The good: Toloache in Midtown, where we headed with friends at their suggestion after “The Butler” on bullet-free 42nd Street and where, as always, the small plates were big enough. We split an order of excellent straightforward guacamole with a side of superb salsa while waiting for that booth at the bar with margaritas, then divvied up a quesadilla with huitlacoche. I passed on sharing all their various tacos because my tortilla soup was beyond big enough if not quite at the awesome level of the version on 83rd Street. (Which made me think of the global chef who told me recently that every recipe an underling makes loses 10 percent of the original.) Still, WIGB? Anytime.
The surprisingly good: Pascalou on the Upper East Side, where we wound up after showing up on the wrong night for a lavish soiree for friends’ birthdays — and there are few neighborhoods that are more food-desolate than that one. The host was half-amusing, asking us which of us had reserved and responding to our “neither” with some British dis and conceding “well, most of our regulars aren’t back from the Hamptons” so he could give us a table. I forget why we quit going there, but aside from the Town & Country crowd, it delivered with both food and service. The menu, as always, was all over the atlas, so Bob had Middle Easternish grilled shrimp while I was beyond happy with my little slab of superb pissaladiere (on pate brisee rather than puff pastry) with good and generous greens/salad for all of $10. We should have sprung for a bottle of rosé rather than four glasses for much more, but WIGB? Absolutely. Even the French bread and butter impressed not just me but Mr. Sprat.
The not so good: Shanghai Asian Cuisine in Chinatown, where my consort and I wound up after bailing on a 45-minute wait at our first choice on a Sunday after visiting the spooky storage center. Maybe we’ve just calibrated our palates after the last couple of years of chopstick-wielding with our eating Asian/Asian eating pals, but the food this time just seemed ordinary. The fried dumplings that had haunted me as ethereal were doughy, the pickled cabbage almost inedibly sweet. At least the soup dumplings were perfection (as was the guy at the table across from us who advised the couple next to him: “Next time bring an Asian and you’ll know what to order”). WIGB? Nope. As we walked through the Hong Kong Supermarket afterward, I realized I could make any of that at home. If I were so inclined.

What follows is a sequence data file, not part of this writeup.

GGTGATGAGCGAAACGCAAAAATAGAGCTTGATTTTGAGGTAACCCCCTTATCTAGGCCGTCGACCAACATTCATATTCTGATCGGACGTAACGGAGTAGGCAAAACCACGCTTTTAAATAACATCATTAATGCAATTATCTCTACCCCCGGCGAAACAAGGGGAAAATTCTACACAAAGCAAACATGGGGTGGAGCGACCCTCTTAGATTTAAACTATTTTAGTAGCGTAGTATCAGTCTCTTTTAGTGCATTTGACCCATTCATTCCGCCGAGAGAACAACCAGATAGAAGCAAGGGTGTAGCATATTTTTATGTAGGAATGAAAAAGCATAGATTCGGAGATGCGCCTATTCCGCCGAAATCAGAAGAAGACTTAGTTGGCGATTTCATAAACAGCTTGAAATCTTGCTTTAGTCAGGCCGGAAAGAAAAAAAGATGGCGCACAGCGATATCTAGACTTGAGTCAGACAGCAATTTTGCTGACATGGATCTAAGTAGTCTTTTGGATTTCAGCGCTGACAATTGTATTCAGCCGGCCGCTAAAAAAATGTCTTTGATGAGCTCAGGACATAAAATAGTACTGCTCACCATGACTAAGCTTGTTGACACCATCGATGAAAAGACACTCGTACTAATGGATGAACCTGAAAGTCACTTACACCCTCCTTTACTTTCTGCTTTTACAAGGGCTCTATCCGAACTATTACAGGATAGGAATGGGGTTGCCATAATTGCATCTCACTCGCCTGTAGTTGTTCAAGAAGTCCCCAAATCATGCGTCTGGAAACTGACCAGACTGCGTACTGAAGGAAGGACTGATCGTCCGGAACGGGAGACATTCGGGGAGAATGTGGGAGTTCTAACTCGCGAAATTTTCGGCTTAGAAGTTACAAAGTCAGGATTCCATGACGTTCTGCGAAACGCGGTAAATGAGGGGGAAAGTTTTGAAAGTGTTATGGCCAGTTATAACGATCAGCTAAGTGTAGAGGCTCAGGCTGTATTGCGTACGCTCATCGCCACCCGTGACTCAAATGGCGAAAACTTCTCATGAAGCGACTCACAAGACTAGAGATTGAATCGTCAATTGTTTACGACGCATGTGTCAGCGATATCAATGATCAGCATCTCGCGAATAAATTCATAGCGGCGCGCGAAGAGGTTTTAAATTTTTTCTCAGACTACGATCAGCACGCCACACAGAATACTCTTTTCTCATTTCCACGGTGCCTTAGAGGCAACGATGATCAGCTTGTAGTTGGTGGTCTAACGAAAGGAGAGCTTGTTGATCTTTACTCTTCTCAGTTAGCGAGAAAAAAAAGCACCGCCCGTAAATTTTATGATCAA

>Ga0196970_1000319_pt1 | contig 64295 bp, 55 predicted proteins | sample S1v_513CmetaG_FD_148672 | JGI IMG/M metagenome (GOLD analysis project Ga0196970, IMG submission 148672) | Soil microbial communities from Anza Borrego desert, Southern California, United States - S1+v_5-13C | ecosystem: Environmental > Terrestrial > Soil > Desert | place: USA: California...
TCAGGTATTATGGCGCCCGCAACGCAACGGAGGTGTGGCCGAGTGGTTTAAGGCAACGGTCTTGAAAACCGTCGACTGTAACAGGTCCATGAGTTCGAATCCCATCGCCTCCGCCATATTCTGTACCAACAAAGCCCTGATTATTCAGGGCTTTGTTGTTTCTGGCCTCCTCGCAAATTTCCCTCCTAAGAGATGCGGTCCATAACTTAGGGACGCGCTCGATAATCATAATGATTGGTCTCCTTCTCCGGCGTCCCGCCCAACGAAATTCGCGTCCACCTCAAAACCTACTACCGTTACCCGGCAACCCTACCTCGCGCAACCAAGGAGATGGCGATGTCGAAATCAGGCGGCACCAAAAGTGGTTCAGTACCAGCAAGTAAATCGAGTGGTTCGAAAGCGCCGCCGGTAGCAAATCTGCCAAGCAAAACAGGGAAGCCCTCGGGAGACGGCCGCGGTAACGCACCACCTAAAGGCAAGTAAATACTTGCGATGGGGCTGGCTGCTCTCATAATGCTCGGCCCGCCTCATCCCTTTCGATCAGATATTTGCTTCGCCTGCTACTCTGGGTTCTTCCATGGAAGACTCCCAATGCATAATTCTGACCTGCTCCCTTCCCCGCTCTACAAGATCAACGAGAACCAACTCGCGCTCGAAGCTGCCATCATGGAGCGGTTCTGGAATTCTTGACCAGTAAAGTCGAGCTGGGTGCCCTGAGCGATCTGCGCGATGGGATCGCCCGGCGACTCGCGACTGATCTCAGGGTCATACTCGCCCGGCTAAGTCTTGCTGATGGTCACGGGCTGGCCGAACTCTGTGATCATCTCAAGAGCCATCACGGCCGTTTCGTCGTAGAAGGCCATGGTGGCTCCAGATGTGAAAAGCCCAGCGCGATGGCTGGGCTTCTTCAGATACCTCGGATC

The “it’s complicated:” The Cutting Room in Koreatown, where a great friend treated us to dinner and a Holly Williams (granddaughter of Hank) show and where the Health Department may or may not have ruined the rhythm. Our food took just short of forever to arrive even though we were there super-early, and the waitress blamed an inspection even though Bob noticed other tables were eating as we merely drank. Pretty shitty, if it was bureaucratic bungling, to muck up a live experience. My crab cakes were surprisingly creditable, though. And she comped us fries. WIGB? For $15 for live music, $17 for creditable crab cakes? Absolutely, even if we were paying.
We also repeatedly liked Luke’s, which is almost unnervingly consistent with those lavish lobster rolls, and also Cocina Economica, where the chorizo torta with spicy fries is very hard to beat for $8 (although the guacamole was beyond tame and lame despite the hint of papalo that had me burping all afternoon). And we finally had breakfast at Fairway when a friend was in from Chicago and had to get her pancake fix. I shoulda gone the Big Boy route, with a stack plus eggs plus bacon, is all I’ll say.